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      • You must have missed it last year. After that good start, nearly EVERY Mets fan on the web was talking about winning the division or, at least, winning the wildcard. So I guess they’re all nuts. Which is fine, if that’s what it means to be a Mets fan.

        Did you “believe” in ’73? Don’t give me some analytical bs about how bad all the NL East teams were that year. What was in your heart?

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        • Stubby,

          I must have missed it last year? Mets fans are lots of things, but one thing they’re not is stupid. And, any Mets fan with a brain last year knew that first half was an aberration. And other Mets fans who saw the unexpected start and thought that would translate into a division championship or at least a wild card was delusional. One look at the roster at the beginning of the year would tell you that they weren’t a championship caliber team. And I got the same look this year. And, lo and behold…

          So, beware when someone brings “every” or “everyone” in to back his own argument. Usually, it’s baseless.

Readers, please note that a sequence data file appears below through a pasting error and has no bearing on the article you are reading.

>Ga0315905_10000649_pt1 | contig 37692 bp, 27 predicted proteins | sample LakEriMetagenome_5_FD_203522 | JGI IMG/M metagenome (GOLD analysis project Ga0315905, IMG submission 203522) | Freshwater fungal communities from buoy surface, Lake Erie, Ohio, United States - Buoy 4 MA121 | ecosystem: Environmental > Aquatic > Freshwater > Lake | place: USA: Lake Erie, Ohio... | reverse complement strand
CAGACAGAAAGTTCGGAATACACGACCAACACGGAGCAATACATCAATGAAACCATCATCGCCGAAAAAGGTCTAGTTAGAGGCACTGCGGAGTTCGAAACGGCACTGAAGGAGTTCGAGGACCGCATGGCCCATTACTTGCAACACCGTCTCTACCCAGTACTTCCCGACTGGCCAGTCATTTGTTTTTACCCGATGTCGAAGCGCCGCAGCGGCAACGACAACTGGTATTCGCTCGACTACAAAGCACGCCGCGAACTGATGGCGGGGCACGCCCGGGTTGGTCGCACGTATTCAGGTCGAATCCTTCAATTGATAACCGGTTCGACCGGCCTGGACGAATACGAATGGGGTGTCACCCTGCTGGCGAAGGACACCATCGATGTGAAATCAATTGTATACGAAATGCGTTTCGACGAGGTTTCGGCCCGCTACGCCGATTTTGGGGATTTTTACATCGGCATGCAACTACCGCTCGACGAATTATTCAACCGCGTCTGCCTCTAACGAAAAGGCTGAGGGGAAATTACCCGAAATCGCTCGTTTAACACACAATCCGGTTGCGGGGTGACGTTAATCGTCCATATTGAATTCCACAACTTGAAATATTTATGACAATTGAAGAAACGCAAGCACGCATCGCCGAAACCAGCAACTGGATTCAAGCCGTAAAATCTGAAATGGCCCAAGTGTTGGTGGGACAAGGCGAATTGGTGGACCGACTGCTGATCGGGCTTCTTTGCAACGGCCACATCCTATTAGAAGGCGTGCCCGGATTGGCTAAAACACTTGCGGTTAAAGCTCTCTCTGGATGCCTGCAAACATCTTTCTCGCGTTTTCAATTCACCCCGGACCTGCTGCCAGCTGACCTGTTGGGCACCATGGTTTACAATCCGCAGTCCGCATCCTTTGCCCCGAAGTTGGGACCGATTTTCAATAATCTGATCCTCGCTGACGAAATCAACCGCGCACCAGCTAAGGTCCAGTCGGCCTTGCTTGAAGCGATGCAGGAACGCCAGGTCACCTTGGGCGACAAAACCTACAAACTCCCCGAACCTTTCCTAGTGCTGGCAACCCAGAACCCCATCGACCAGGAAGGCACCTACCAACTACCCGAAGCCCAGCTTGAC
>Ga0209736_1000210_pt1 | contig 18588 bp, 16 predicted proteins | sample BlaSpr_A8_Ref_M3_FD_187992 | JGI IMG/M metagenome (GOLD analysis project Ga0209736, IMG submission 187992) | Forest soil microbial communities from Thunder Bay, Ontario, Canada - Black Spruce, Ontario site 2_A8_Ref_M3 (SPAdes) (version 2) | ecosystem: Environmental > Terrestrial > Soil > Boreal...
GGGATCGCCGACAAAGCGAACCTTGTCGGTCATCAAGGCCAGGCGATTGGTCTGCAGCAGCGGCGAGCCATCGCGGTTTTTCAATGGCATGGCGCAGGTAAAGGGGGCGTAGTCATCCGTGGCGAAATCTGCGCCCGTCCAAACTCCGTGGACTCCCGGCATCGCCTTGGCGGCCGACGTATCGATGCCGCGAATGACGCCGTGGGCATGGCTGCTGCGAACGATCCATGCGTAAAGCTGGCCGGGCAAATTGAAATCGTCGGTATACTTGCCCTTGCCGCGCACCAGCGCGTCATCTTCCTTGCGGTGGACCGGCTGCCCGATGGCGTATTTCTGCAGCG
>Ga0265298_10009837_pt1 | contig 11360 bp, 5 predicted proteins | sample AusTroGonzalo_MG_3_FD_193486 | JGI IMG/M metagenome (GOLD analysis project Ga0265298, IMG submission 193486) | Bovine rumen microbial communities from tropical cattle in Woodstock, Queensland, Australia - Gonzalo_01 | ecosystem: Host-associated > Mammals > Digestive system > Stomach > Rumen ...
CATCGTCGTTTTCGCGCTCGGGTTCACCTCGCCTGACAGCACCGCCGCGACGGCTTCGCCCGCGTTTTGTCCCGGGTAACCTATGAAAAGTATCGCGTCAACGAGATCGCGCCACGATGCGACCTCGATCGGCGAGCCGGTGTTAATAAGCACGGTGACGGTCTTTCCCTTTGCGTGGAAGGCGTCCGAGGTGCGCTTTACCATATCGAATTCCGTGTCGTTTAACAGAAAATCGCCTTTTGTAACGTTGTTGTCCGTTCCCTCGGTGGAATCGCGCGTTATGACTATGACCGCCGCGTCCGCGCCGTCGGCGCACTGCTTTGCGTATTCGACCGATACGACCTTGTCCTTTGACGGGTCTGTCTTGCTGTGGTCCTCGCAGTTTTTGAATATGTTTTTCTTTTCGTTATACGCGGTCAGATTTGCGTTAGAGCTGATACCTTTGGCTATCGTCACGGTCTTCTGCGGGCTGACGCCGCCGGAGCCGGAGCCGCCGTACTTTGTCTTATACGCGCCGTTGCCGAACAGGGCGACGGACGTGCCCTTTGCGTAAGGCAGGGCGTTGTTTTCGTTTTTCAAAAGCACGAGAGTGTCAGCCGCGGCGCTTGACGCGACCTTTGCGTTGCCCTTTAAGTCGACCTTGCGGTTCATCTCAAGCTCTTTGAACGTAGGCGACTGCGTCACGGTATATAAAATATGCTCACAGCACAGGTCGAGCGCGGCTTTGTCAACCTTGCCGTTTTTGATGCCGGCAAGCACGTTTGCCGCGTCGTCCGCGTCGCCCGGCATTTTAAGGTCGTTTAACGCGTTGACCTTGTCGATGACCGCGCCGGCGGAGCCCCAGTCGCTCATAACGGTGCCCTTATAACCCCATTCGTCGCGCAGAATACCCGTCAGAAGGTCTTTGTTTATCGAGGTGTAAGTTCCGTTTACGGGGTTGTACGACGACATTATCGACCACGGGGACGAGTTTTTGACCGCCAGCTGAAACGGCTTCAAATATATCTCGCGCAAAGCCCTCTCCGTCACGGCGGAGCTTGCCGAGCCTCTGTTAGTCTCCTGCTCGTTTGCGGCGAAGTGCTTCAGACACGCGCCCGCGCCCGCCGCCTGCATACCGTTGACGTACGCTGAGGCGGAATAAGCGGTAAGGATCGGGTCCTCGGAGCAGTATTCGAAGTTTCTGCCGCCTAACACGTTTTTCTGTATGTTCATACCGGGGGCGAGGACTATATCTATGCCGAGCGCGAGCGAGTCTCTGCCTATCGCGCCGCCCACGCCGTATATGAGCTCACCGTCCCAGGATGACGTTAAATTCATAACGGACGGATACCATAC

About ’73: Save the condescending “analytical BS” talk, please. If you wish to do your thinking entirely below your waist, that’s your business. The Mets weren’t that good in ’73. And neither was the rest of the Eastern Division. And in a short series, anything can happen. That’s why the Mets won the league and then went to seven games against the mighty A’s. It’s also why they beat the mighty Orioles in ’69. My guess is, if the Mets played the Orioles a hundred times in ’69, the Baltimore squad likely would have won 60. But I’m glad the Mets had the five-game sequence they did as they could easily have gone down 4-1.

          BUT… The only year I truly believed was ’69. There was a certain magic that year where everyone seemed to step up at the right time, even the lightweights. Even ’86, at least the post-season part, I always wondered when the gravy train would run off the rails. And THAT’S part of being a Mets’ fan, too. Yankee fans are confident. Mets fan always wonder when the other shoe will drop. And it damn near did, in those two game sixes.